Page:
Mr. Francatelli is seen consorting with some woman who wants him to sell palace secrets and go with her to America. Apparently, she’s the source of all the finery he’s been able to afford. However, he decides to stay put (so the storyline with Skerret can continue). He gives the Irish servant girl his gold watch so she can sell it and send the money home.

The queen does send the Irish some help, which is true to the history. In spite of his wife’s protests, Dr. Traill does the Christian thing and opens a soup kitchen at the vicarage. He contracts typhus and dies. The episode ended with a montage of the starving of Ireland. Hats off to the show for using Irish music throughout, but to squeeze a famine that went on for years into one episode is just wrong. I think the issue should have come up throughout this and probably next season.

Here’s a collection of tweets that an Irish newspaper collected in response to this episode.

November

1419418Since I’m taking the MasterClass David Mamet teaches I thought I’d read some of his plays. This week I got his play November (2008) which is about an American president Charles Smith who’s up for re-election with no funds for campaigning. He’s been cut off by his party. He’s getting no help from his speech writer either. He has one person who’s still advising him, Archer.

Archer provides a reality check (if we can call information on the absurdity of how DC works reality) for the President. Smith would like to strong arm his opponents and betrayers as they cut off his funds or call in sick.

A main plotline here is the President’s traditional pardon of a turkey before Thanksgiving. According to the play, the turkey farmers’ association gives the president a stipend, a hefty stipend for the pardon. Now Smith strives to up the amount by threatening to have his speechwriter convince the public that it’s not PC to eat turkey.

The play moves quickly and has a robust humor, colored with profanity, as you’d expect from Mamet. The story is outlandish and now a bit dated because we’ve resolved some of the issues it tackles. I wouldn’t say this is a must read or that the play’s a must see. It does exemplify Mamet’s rules for writing, e.g. don’t bore the audience with exposition and start in medias res.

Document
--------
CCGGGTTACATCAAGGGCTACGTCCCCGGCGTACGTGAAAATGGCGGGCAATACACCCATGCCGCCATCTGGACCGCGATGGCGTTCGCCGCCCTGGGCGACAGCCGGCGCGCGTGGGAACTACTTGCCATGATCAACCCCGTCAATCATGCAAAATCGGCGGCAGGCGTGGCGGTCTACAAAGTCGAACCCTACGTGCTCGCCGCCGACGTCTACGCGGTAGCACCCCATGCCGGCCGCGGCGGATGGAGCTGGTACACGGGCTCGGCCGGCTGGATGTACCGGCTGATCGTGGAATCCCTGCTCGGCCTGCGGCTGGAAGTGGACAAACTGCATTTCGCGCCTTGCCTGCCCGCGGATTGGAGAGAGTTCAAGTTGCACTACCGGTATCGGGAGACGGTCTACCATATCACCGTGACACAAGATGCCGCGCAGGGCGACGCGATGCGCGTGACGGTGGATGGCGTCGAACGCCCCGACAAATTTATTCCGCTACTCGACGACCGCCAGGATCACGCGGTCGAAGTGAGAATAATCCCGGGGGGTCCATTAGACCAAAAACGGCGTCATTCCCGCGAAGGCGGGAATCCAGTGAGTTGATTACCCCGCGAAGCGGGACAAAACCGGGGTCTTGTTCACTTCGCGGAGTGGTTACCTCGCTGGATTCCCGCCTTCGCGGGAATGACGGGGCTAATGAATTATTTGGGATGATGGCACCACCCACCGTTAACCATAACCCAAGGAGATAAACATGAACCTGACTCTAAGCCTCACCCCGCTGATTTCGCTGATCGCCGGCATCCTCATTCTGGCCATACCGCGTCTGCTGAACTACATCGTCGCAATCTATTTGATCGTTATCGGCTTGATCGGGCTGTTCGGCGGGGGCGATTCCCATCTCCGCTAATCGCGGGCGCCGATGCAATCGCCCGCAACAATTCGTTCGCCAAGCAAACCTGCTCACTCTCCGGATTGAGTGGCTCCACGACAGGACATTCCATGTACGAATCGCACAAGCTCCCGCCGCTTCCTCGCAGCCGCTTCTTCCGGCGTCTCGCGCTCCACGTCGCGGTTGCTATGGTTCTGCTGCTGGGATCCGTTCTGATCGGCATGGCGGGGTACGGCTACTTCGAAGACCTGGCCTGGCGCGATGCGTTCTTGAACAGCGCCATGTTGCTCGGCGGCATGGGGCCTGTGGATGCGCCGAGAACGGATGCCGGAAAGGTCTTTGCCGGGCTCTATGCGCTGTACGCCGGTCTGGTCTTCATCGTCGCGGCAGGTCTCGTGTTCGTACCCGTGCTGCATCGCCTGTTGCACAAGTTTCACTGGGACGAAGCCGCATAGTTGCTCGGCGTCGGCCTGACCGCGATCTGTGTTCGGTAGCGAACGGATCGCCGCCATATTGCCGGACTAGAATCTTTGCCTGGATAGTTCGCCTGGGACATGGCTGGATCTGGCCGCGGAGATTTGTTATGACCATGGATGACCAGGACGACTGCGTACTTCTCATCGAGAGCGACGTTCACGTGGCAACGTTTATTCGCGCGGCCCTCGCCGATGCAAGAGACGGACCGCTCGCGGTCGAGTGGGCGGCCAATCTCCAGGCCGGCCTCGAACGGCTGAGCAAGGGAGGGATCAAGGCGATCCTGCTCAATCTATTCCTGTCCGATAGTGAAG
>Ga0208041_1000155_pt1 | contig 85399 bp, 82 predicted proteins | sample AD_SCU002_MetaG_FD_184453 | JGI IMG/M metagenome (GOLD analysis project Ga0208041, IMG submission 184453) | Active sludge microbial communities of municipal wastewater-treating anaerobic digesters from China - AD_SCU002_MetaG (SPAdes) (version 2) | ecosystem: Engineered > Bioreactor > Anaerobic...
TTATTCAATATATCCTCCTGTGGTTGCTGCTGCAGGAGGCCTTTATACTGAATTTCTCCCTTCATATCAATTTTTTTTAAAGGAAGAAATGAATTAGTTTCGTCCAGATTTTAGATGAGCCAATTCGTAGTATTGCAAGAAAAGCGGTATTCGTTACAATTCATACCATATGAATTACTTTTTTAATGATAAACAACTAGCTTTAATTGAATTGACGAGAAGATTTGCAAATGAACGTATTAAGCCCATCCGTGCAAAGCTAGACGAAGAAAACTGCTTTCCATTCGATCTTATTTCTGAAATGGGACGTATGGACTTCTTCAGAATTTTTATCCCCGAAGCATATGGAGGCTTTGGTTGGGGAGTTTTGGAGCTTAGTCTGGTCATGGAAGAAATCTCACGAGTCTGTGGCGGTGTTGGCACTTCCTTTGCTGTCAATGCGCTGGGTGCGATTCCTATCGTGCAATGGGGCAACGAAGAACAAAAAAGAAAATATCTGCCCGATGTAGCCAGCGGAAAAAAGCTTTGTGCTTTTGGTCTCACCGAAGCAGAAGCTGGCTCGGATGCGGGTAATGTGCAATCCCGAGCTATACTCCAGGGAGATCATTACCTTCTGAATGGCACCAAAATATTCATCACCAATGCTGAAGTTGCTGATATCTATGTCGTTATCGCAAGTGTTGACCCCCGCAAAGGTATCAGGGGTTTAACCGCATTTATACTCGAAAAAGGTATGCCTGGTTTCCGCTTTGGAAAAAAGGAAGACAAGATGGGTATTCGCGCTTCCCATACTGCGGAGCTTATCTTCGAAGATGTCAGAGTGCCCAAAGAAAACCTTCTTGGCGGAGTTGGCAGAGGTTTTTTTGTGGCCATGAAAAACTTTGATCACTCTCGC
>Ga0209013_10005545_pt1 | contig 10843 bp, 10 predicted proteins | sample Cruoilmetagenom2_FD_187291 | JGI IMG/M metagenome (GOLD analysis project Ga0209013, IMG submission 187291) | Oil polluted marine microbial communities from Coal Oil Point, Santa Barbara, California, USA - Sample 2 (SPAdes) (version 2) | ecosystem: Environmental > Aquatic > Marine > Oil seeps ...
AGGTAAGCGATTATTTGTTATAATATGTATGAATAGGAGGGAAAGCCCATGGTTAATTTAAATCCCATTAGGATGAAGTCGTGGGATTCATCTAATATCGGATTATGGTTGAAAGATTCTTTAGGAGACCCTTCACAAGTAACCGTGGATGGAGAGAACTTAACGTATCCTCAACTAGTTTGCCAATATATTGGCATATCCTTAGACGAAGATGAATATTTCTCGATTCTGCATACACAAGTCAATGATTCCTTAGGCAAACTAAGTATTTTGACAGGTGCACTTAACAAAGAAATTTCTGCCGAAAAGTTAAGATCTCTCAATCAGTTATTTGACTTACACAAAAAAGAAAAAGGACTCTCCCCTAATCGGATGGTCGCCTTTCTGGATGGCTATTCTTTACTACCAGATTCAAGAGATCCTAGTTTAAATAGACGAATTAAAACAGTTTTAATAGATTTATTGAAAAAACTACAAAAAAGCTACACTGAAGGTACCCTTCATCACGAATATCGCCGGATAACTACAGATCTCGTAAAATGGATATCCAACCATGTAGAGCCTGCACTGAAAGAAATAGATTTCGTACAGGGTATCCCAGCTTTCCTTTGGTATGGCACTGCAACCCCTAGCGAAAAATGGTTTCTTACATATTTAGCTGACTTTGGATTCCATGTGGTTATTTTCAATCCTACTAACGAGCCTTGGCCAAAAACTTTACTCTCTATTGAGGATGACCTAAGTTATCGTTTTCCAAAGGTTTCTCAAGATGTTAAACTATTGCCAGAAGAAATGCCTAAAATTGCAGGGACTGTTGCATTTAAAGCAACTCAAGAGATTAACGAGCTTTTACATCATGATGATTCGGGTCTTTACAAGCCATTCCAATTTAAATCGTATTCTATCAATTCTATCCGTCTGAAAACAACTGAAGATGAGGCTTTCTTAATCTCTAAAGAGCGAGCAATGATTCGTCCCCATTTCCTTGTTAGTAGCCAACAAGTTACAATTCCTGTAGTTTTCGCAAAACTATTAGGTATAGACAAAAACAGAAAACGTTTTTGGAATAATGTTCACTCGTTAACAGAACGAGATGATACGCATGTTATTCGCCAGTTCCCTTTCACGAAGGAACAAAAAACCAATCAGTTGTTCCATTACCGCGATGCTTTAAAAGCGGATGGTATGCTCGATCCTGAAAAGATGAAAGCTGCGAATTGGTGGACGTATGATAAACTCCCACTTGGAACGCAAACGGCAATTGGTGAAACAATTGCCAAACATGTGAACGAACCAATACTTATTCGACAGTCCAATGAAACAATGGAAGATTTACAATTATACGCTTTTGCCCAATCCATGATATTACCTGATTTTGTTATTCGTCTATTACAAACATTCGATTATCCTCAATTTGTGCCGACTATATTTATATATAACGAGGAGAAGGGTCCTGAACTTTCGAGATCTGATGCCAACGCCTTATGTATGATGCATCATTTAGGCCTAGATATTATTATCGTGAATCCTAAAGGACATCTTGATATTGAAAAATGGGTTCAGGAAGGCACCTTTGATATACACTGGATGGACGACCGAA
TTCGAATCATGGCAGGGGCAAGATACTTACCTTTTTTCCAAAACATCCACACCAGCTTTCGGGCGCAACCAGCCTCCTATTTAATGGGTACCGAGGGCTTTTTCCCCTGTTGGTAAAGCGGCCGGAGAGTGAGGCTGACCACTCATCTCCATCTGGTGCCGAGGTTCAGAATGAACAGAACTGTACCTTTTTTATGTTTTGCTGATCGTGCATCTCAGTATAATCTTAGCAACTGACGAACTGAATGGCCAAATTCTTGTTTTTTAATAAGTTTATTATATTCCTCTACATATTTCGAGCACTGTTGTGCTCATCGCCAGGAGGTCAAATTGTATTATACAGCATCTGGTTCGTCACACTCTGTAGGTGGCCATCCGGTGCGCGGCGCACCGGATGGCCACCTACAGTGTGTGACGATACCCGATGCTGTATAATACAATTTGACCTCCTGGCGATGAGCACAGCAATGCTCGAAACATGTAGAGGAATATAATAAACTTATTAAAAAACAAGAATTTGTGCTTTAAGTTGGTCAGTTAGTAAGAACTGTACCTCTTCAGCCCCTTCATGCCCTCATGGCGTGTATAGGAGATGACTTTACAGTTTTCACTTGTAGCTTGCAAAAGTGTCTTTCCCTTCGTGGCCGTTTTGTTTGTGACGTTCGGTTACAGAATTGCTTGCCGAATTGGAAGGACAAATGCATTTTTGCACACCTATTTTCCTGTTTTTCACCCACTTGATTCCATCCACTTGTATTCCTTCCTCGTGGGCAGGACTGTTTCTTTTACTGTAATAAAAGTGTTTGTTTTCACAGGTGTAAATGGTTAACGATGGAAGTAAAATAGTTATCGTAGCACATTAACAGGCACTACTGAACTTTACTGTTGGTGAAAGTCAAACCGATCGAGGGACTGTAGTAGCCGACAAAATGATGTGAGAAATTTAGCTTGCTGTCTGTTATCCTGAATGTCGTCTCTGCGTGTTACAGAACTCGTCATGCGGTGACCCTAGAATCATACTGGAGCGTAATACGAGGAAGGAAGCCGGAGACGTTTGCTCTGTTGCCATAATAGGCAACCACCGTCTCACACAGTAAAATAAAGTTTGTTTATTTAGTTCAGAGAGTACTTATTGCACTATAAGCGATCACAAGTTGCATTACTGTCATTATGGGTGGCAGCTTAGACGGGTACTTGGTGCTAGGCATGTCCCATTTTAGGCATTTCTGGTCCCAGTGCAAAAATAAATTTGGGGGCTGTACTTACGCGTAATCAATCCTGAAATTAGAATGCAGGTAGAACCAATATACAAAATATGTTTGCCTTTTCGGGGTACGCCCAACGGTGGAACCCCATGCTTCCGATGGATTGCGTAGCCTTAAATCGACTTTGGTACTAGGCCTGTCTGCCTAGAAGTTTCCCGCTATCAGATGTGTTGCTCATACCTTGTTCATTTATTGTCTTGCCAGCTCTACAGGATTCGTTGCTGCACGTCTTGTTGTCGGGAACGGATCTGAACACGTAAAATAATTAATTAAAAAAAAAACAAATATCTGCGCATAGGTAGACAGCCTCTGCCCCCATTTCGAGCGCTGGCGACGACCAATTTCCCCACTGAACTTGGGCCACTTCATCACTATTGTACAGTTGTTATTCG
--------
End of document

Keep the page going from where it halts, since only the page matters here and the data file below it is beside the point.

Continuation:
Boy Jones

April_24,_1841The newspapers in 1840s got hold of the story of this guttersnipe, as the Duchess of Buccleuth calls him. How could a scamp who can penetrate the security of what was the home of the Queen of England not be newsworthy?

As shown in the drama Victoria (season 2) this boy broke into the palace and had the audacity to steal Victoria’s underwear. He’d poke around the library and even sat on the throne. At first the royals were lenient, but since the boy wouldn’t stop, eventually he was shipped off to Australia.

Victoria, Season 2, Ep 3 & 4

Warp & Weft

There was plenty of sadness in the first hour of Victoria this week. The episode began with Lord Peel talking with a phrenology expert, i.e. someone who measures a person’s head to determine by its size and shape his personality. The subject of this study is the guttersnipe, Boy Jones, who snuck inside the palace on several occasions. (Boy Jones’ escapades are based on history.)

This tomfoolery alarmed Albert who began complaining about how poorly the palace is run. There’s poor plumbing, poor budgeting, etc. and Victoria told Albert he could direct his energies on this and so he starts examining the cleanliness of the windows or any waste from the wine cellars, which makes that annoying Mr. Penge think twice.

Though she’s with child Victoria is not going to let that hinder her carrying out her duties, much to Duchess Buccheuch’s dismay. The duchess is particularly shocked that Victoria granted an audience with the silk maker who made her wedding dress. The silk maker wanted to present the queen with information on how the import of cheap silk is putting him and his colleagues out of business. To help the silk makers, ignoring Lord Peel’s and Albert’s advice, Victoria decides to throw a ball and require that her guests come in silk costumes.